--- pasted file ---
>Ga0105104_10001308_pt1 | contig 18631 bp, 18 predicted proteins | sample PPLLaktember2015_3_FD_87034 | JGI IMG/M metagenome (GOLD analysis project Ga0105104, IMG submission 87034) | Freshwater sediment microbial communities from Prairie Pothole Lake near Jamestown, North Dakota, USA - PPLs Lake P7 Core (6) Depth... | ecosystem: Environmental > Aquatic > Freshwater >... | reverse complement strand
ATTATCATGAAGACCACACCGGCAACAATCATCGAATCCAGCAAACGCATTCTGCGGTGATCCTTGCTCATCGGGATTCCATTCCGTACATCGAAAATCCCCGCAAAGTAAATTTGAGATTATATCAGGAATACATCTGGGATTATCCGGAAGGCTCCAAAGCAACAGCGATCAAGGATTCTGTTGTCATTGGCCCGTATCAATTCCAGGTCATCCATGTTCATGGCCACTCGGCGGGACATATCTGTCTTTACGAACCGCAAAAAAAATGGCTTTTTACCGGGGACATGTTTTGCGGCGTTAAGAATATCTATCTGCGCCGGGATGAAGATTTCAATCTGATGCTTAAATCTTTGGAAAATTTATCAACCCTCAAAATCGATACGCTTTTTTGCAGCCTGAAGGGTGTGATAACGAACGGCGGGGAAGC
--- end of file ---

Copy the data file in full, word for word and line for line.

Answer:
>Ga0105104_10001308_pt1 | contig 18631 bp, 18 predicted proteins | sample PPLLaktember2015_3_FD_87034 | JGI IMG/M metagenome (GOLD analysis project Ga0105104, IMG submission 87034) | Freshwater sediment microbial communities from Prairie Pothole Lake near Jamestown, North Dakota, USA - PPLs Lake P7 Core (6) Depth... | ecosystem: Environmental > Aquatic > Freshwater >... | reverse complement strand
ATTATCATGAAGACCACACCGGCAACAATCATCGAATCCAGCAAACGCATTCTGCGGTGATCCTTGCTCATCGGGATTCCATTCCGTACATCGAAAATCCCCGCAAAGTAAATTTGAGATTATATCAGGAATACATCTGGGATTATCCGGAAGGCTCCAAAGCAACAGCGATCAAGGATTCTGTTGTCATTGGCCCGTATCAATTCCAGGTCATCCATGTTCATGGCCACTCGGCGGGACATATCTGTCTTTACGAACCGCAAAAAAAATGGCTTTTTACCGGGGACATGTTTTGCGGCGTTAAGAATATCTATCTGCGCCGGGATGAAGATTTCAATCTGATGCTTAAATCTTTGGAAAATTTATCAACCCTCAAAATCGATACGCTTTTTTGCAGCCTGAAGGGTGTGATAACGAACGGCGGGGAAGC